Skill, Chance, and the Unlawful Internet Gambling Enforcement Act

Prior posts on this site about and Kwari have both raised some eyebrows about my particular interpretation of the UIGEA as it relates to games of skill and games of chance. As such, I thought this would be an appropriate time to discuss both types of games, and the reasoning behind my conservative approach to the UIGEA.

Put simply, there are three types of games in the world: games of pure chance, games of pure skill, and games somewhere in between that employ both elements of chance and skill. There are readily available examples of all of them. Lotteries, roulette, and bingo are games of pure chance. All in all, no matter what system you think you’re using to select your winning numbers, it’s pure luck. You cannot affect the odds of which number will be picked. To be a true “pure” skill game, there must be no chance involved whatsoever, and to that end there are very few, prime examples being chess, checkers, and othello. In any of these games there is no chance element as every move and rule is pre-defined and determined by the rules. After all, rolling a dice, drawing a card, or spinning a spinner are all “chance” elements, even if they are not always treated that way under the law. Between the two extremes lay a spectrum of other games with varying degrees of chance and skill weighing upon the outcome, be they board games or casino games or video games. As such, some games which can be played in either way to be classified as one or the other. Blackjack is typically lumped into the games of chance, even though a card counter would argue otherwise. Poker has been classified both ways. Competitive board gaming, such as Scrabble or Monopoly, would likely be classified as skill since the chance element is so minimal. Of course, these interpretations also vary by county, and the major difficulty with the internet is addressing these games on a multi-national level.

This brings us to the difficult proposition of classifying video games, the vast majority of which I believe fall into the “in between” category. Granted, arcade games are likely games of pure skill, Galaga or Donkey Kong or House of the Dead for example. However most anything else has some chance element to it in a multiplayer context, even if it is minor. The most relevant example would be spawning. In a FPS that has respawning, spawns are the luck of the draw. While many people claim FPS games to be pure skill, there is no amount of skill that can alter the result of spawning in someone’s crosshairs. Similarly, in any RTS map, say Starcraft, that has unequal resources at the starting point, there is an element of chance. In a similar fashion, the terrain from a given spawn point may give some players an advantage. The most often cited counter argument is Counter-Strike, where there is no real “spawning.” However, even Counter-Strike can have a random element to it if either team is filled out with random players. Even the most skilled players will be severely disadvantaged round after round if their team is arbitrarily filled up with an inept hodgepodge of other gamers. It would be the equivalent of filling out an NFL team with random fans who happen to be in attendance at the game and making them play. Thus, only in the event where both teams are controlled can Counter-Strike be a true “skill” game.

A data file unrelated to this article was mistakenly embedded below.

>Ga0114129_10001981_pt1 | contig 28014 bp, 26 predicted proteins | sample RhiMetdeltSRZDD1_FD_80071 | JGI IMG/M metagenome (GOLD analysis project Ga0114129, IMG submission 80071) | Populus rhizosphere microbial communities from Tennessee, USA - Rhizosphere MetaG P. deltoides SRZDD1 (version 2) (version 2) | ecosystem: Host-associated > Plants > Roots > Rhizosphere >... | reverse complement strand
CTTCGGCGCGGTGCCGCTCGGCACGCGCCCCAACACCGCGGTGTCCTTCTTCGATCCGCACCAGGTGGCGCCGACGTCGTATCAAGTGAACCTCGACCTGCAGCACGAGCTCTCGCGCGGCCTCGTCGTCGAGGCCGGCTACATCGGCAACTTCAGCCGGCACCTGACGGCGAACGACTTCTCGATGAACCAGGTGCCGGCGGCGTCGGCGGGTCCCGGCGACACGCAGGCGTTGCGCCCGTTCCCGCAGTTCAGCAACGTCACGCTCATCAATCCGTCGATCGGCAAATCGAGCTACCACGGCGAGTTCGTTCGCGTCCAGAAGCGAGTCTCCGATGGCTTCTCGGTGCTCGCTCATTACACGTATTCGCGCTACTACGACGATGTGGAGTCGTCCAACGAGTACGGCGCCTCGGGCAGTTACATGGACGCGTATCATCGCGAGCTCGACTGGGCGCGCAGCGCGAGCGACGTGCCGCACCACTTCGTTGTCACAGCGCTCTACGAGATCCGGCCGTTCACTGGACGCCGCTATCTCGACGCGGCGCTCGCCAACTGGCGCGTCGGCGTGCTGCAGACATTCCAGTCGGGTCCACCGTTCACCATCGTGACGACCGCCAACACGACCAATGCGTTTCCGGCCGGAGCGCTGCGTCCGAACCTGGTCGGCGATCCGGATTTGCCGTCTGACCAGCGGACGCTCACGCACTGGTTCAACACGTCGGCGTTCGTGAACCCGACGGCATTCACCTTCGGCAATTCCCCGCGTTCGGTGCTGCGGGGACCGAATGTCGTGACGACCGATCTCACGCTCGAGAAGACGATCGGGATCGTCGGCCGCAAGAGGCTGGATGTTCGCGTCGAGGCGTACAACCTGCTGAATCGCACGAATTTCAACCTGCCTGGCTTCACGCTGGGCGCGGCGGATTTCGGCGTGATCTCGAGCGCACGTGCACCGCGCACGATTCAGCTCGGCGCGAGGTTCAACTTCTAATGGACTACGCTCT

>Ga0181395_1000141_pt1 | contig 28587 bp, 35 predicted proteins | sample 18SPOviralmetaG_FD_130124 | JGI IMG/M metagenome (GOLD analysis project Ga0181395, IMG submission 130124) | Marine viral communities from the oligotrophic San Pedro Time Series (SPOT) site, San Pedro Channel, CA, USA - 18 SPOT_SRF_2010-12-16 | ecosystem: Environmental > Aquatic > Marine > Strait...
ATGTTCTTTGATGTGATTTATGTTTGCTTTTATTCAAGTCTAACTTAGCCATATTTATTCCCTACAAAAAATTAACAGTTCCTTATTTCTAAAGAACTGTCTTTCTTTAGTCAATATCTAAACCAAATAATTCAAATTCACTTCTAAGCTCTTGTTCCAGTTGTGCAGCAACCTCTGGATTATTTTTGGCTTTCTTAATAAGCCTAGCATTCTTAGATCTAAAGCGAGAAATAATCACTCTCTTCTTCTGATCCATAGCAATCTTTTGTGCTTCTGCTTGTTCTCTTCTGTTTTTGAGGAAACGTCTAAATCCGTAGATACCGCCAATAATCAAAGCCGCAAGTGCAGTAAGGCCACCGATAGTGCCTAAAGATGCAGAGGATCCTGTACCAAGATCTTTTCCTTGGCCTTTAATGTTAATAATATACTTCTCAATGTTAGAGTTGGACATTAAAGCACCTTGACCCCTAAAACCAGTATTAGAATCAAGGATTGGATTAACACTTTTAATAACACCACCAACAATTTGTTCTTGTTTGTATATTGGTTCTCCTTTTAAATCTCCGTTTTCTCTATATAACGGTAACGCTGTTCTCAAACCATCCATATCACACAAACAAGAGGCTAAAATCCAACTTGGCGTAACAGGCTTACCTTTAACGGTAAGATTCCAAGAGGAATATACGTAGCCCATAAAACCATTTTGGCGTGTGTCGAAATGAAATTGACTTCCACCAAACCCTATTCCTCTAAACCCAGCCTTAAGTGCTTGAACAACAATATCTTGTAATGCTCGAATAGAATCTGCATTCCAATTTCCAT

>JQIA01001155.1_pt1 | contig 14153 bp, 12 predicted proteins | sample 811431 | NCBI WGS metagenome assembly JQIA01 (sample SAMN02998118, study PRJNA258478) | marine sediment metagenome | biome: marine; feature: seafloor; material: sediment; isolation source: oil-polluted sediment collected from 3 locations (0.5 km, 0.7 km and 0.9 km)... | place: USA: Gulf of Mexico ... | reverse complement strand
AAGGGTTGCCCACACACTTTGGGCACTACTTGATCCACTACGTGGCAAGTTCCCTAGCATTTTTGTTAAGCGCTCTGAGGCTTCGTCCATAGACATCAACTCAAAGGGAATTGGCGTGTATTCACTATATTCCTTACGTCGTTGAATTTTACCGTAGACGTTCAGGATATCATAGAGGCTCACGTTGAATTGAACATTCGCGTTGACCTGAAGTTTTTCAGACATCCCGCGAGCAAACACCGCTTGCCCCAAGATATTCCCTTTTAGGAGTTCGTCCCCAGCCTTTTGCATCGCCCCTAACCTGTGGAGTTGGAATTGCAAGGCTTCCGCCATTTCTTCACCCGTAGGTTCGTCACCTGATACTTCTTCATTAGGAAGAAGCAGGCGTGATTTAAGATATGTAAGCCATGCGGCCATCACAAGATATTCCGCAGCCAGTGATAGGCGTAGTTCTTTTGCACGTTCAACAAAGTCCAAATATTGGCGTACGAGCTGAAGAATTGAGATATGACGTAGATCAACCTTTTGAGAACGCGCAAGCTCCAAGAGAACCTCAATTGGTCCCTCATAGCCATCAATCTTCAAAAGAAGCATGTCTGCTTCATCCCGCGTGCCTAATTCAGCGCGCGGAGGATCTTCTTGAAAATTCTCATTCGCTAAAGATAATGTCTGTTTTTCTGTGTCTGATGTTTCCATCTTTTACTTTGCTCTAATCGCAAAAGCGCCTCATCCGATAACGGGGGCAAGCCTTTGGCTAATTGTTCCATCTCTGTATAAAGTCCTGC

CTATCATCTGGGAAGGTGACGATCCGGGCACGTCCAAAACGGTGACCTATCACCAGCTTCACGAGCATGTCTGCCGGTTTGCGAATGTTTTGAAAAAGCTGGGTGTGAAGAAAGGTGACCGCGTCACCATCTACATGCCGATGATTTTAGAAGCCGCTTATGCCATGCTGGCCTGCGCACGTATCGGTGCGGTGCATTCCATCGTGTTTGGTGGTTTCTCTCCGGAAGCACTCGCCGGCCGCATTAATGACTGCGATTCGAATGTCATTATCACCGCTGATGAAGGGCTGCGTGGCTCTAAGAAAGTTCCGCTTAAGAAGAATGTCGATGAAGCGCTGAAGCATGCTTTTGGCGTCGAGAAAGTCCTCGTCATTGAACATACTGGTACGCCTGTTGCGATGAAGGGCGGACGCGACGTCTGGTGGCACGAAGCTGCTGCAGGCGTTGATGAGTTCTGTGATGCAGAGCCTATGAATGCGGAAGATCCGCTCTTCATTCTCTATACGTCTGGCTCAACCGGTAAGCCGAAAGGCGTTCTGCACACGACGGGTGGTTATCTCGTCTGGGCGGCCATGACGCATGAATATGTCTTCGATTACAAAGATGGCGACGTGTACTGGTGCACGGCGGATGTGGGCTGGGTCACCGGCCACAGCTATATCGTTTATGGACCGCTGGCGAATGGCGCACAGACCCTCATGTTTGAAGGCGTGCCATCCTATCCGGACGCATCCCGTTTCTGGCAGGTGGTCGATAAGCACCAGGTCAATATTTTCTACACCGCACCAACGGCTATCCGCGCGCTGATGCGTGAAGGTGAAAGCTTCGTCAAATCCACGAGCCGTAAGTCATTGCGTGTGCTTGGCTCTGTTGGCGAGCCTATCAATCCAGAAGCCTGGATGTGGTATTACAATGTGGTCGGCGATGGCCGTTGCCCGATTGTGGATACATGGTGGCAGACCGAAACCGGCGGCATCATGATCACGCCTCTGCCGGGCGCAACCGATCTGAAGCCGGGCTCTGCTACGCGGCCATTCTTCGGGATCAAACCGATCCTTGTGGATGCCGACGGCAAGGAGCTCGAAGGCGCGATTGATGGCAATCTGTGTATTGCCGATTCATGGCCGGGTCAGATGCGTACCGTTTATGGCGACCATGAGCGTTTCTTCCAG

Skill games are not defacto illegal under the UIGEA. In fact, it’s rather ambiguous on that matter. When laws are ambiguous, the courts are free to look at elements like legislative history, and one of the key issues the UIGEA hoped to address was online poker. As such, I have been erring on the side of caution in my analysis. Why? Poker has fairly equal elements of chance and skill (skill which includes reading your opponents, an element absent from Blackjack). If poker is covered, then arguably, anything short of a pure skill game could be lumped into the UIGEA if the courts so decide (absent the Skill Games Protection Act). Moreover, the overwhelming sentiment in the US congress seems to be anti-gambling, and thus I would be inclined to surmise that future legislation or interpretation would follow this same thought process. Accordingly, most of my articles have erred on the side of caution in pointing out chance elements that could push certain games into the UIGEA domain. As such, the articles reflect the direction I think the law can go rather than how I would personally interpret it or how I hope it would go. I hope that serves to clarify the two above referenced analyses.

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About Mark Methenitis

Mark Methenitis is an attorney in Dallas Texas. Mark received his Juris Doctorate and his Master of Business Administration from Texas Tech University and his Bachelor of Arts from The University of Texas.

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